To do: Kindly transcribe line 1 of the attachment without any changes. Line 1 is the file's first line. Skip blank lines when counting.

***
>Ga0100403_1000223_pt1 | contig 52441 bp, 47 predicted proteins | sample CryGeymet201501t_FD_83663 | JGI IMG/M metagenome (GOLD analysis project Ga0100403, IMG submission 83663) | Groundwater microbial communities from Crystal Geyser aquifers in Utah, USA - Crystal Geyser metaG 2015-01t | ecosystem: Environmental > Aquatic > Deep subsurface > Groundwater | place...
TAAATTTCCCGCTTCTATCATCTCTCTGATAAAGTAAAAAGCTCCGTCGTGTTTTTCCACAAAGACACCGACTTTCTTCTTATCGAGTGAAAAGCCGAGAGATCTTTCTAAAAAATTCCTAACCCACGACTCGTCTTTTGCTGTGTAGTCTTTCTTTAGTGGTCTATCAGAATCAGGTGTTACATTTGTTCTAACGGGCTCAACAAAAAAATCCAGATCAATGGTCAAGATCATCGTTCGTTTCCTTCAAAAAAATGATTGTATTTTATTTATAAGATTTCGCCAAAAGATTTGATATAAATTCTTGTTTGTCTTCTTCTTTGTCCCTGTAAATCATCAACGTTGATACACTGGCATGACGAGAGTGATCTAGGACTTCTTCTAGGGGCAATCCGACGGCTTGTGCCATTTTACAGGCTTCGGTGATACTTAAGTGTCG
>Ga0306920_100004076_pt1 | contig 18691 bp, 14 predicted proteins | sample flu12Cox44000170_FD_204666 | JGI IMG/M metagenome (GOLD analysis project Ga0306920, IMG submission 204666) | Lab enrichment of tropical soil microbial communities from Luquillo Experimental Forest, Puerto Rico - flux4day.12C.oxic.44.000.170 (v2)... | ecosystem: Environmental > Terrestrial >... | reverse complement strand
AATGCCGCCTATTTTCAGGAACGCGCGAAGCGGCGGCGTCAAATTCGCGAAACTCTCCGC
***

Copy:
>Ga0100403_1000223_pt1 | contig 52441 bp, 47 predicted proteins | sample CryGeymet201501t_FD_83663 | JGI IMG/M metagenome (GOLD analysis project Ga0100403, IMG submission 83663) | Groundwater microbial communities from Crystal Geyser aquifers in Utah, USA - Crystal Geyser metaG 2015-01t | ecosystem: Environmental > Aquatic > Deep subsurface > Groundwater | place...